UCLA

Crisis Point

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Published Oct 1, 2006 12:00 AM


UCLA used to be a beacon for African-Americans. Three of the best and brightest recall why they chose Westwood, and how to make the campus welcome to underrepresented students again.

As a boy, Sherrill Luke '50 crashed the kids' gate at the Los Angeles Memorial Coliseum to watch UCLA football. Today, the retired Superior Court judge remembers the excellence of athletes Jackie Robinson, Kenny Washington '41 and Woody Strode as his key inspiration to become a Bruin. When he didn't make the freshman basketball team, he became a yell leader and in 1949-'50, was UCLA's first African-American student body president.

Meanwhile, a boy from Kingsburg, Calif., was attending sporting events with his classmates at UCLA, UC Berkeley, Stanford and USC. A student leader since elementary school, Rafer Johnson liked to stop by the student government office when he visited a campus. At UCLA, he was pleased to discover that Luke had been student body president. "Of all the campuses I visited," he says, "UCLA was the only one with a president of color."

A four-sport star, Johnson '59 was wooed by a number of universities, but was drawn to UCLA to work with track coach "Ducky" Drake '27 to win the university's first NCAA track title. He also was inspired by the accomplishments of Robinson, his childhood hero, and Ralph Bunche '27, whom he had met. "As a student, then later as a parent, I was impressed by what UCLA encourages people to achieve," the father of two UCLA graduates says today.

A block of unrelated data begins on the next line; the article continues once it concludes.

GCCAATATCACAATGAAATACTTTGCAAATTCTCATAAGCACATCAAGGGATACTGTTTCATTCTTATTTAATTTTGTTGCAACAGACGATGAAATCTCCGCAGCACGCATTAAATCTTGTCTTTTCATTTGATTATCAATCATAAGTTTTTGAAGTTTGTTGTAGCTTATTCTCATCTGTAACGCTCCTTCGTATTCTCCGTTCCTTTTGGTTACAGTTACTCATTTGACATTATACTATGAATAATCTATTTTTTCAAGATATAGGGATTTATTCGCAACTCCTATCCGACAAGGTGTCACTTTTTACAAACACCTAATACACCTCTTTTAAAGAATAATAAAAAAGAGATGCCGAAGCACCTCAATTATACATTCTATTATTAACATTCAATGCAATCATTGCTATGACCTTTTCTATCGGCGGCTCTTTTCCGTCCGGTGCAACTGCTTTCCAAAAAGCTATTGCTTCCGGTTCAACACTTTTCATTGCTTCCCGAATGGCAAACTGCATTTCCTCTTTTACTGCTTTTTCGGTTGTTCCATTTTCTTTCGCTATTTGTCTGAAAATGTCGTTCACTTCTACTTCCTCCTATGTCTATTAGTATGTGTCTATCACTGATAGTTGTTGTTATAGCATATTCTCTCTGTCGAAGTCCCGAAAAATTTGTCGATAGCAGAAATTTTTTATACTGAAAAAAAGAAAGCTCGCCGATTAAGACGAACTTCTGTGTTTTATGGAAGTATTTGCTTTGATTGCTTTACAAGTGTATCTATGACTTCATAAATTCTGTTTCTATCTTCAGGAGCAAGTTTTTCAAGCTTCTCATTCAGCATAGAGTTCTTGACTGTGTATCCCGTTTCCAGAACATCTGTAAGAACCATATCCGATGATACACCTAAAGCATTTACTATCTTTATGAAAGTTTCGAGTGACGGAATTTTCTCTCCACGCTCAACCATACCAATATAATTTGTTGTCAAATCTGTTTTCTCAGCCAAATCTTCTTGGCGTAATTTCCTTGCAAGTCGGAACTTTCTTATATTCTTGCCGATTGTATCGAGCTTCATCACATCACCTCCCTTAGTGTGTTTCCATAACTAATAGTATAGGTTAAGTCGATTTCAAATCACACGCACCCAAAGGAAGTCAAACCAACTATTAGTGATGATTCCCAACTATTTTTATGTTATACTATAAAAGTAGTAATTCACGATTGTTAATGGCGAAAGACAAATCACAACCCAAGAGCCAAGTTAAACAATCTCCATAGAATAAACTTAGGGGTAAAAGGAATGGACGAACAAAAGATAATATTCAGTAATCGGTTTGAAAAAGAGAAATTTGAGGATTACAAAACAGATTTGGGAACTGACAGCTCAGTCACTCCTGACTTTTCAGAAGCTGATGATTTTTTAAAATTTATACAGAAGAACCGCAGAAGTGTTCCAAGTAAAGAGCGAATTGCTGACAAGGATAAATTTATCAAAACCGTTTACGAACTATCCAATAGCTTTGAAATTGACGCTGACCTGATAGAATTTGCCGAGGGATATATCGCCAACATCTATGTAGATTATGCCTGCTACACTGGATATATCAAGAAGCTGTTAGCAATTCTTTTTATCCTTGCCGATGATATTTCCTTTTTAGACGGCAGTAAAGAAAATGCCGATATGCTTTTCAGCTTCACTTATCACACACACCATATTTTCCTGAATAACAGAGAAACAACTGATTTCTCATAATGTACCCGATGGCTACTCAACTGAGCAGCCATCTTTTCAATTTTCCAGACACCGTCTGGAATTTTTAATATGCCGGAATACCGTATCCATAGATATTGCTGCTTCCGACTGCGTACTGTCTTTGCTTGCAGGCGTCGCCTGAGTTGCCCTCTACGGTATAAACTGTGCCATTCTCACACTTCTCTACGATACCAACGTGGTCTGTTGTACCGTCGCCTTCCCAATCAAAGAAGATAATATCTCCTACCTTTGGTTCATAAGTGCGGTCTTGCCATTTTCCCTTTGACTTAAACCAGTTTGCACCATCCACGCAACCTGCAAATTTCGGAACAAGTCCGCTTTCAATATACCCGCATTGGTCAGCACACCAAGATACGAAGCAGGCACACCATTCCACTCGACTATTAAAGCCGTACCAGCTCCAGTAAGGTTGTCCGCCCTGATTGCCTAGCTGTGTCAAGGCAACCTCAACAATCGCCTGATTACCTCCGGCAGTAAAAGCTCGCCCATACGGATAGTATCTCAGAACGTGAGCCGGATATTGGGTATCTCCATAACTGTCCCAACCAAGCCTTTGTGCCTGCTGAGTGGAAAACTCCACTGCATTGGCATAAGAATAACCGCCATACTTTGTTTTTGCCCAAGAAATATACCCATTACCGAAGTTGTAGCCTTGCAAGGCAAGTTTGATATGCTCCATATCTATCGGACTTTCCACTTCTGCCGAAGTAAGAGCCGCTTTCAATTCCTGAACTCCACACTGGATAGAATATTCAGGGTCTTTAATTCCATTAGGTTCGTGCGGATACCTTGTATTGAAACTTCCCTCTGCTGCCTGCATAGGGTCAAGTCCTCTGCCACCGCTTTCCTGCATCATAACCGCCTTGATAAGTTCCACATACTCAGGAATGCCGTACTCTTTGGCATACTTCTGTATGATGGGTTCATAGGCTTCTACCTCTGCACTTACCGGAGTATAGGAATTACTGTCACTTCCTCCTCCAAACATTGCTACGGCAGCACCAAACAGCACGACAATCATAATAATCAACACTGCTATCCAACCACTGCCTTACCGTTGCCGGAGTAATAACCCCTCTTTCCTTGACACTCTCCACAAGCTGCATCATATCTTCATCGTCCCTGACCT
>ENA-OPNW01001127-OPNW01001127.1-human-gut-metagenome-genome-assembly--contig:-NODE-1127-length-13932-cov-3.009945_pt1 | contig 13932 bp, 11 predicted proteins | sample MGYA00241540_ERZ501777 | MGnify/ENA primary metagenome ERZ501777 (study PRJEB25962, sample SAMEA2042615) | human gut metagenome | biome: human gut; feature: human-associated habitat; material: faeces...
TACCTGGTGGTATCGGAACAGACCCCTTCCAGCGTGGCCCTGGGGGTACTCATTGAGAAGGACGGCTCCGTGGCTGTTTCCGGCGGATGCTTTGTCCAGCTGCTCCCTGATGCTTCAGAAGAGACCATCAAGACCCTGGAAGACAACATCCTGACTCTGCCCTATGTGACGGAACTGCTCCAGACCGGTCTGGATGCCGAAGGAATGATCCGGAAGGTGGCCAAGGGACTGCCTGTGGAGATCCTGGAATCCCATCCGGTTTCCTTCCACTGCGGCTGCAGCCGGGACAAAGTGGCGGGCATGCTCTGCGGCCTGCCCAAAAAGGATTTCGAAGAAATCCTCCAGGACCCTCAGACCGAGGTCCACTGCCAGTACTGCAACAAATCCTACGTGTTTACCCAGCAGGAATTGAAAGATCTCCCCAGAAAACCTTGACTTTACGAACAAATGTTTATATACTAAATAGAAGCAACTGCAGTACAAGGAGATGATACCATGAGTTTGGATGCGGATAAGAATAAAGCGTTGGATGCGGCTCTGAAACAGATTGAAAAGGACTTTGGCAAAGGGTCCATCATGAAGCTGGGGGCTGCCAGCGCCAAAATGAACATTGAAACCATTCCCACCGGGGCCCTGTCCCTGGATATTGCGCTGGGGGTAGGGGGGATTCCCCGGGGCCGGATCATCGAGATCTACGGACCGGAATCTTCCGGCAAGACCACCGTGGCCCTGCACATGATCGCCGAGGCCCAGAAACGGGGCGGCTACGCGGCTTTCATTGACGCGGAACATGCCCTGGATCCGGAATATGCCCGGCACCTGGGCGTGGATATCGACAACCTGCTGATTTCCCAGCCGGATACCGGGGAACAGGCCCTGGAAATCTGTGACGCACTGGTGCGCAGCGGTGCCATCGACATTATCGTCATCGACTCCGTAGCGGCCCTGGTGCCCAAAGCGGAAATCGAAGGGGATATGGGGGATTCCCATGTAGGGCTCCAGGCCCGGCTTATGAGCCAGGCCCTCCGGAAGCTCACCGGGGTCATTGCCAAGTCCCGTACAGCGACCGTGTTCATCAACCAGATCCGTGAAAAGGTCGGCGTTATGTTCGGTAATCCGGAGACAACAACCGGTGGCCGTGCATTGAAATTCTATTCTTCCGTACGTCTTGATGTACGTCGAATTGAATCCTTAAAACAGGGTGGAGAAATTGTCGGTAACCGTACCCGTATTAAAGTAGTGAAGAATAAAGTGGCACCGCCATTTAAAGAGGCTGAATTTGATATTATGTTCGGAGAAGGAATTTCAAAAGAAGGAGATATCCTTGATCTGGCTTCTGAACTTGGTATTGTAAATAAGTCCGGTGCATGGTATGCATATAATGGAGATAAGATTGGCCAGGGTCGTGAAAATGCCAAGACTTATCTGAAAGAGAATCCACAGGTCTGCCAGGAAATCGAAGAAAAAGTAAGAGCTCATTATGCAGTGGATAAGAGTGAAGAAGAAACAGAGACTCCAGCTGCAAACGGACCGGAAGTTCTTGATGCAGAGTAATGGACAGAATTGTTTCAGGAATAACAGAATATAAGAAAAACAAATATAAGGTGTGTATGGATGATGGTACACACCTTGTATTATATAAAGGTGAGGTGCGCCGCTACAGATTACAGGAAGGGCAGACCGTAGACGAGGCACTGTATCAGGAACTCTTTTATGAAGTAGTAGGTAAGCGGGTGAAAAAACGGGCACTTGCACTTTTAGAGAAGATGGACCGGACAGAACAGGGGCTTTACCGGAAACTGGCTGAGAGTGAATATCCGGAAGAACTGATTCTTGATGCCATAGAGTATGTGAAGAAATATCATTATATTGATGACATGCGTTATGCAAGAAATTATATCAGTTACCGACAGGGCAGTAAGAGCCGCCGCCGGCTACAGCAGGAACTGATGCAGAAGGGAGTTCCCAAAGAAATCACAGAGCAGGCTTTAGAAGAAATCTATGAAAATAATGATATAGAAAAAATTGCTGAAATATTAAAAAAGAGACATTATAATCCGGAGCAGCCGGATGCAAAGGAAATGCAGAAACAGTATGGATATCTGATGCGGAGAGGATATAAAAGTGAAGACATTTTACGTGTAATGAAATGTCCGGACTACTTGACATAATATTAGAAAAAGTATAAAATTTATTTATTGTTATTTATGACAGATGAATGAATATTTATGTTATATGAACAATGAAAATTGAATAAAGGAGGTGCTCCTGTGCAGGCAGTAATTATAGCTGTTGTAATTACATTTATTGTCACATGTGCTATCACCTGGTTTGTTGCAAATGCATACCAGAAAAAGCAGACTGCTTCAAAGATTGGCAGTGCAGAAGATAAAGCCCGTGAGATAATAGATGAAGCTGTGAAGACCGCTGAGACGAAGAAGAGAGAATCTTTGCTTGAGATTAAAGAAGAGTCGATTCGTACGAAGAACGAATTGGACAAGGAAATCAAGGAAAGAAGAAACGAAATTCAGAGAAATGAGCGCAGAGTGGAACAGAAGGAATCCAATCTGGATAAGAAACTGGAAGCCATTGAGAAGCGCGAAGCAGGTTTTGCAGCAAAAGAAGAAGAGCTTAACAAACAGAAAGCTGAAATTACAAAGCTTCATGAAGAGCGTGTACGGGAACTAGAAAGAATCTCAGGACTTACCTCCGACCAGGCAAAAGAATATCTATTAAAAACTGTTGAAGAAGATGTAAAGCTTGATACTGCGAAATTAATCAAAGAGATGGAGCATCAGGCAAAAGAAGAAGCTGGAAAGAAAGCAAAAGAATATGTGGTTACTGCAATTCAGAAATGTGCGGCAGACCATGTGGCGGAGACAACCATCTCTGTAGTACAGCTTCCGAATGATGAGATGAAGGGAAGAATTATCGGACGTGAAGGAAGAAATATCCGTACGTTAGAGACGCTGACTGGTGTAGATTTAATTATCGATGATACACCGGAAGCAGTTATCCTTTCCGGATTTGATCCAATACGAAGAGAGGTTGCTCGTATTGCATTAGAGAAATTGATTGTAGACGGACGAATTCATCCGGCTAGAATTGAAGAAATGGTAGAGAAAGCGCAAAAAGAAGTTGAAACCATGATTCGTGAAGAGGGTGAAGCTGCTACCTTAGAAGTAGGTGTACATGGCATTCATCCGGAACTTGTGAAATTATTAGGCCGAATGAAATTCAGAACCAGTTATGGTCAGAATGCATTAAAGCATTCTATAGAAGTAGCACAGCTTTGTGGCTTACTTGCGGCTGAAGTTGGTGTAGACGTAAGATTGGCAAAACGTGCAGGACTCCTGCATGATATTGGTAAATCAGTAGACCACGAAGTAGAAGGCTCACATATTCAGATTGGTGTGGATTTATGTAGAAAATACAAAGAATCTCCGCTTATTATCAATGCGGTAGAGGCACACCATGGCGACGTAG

So when he landed an academic scholarship, the pieces fell into place. In his sophomore year, UCLA won the NCAA title in track, and Johnson won a silver medal in the Olympic decathlon. (He went on to win the gold in 1960.) As a senior, he followed in Luke's footsteps as student body president. Today, he recalls those days as an "unbelievably great experience." While a student, Johnson was presented with Sports Illustrated's "Sportsman of the Year" award on The Ed Sullivan Show. One of those watching was an unusually tall 11-year-old named Lew Alcindor, later known as Kareem Abdul-Jabbar.

Although Abdul-Jabbar received personal letters from both Bunche and Robinson, encouraging him to attend UCLA, and was inspired by Bruin athletes Walt Hazzard and Gail Goodrich, he was most influenced by seeing Johnson introduced on national television, not as an Olympic athlete, but as UCLA student body president.

"That really impressed me — that he could have that kind of impact at an institution of higher learning," Abdul-Jabbar '69 said later. "It showed me what UCLA was about in terms of being an equal-opportunity kind of place."

Luke, Johnson and Abdul-Jabbar have all expressed their views on diversity and its importance at UCLA. "Seeing and experiencing how other people live is an unbelievable life experience," Johnson says.

"It opens our eyes to people who are in many ways just like we are, and helps us recognize the importance of participating in the world community."

Luke adds that diversity is critical if UCLA is to "be reflective of the world in which we live. The vast reservoir of intelligence in minority communities must be cultivated in order for academic potential to be fully realized." He stresses the need for a concerted effort to level the playing field and urges improvement of the state's K–12 education, redesign of the SAT tests and a more "evenhanded" approach to evaluation of admission applications.

Abdul-Jabbar points to programs like the Jackie Robinson Foundation's outreach to predominantly black schools that produce qualified students. He also believes that more publications and speakers showcasing prominent African-American alumni would raise awareness of the opportunities UCLA offers students of all backgrounds. And he notes how much personal letters, like those he received from Bunche and Robinson, mean to prospective students.

— Mary Daily

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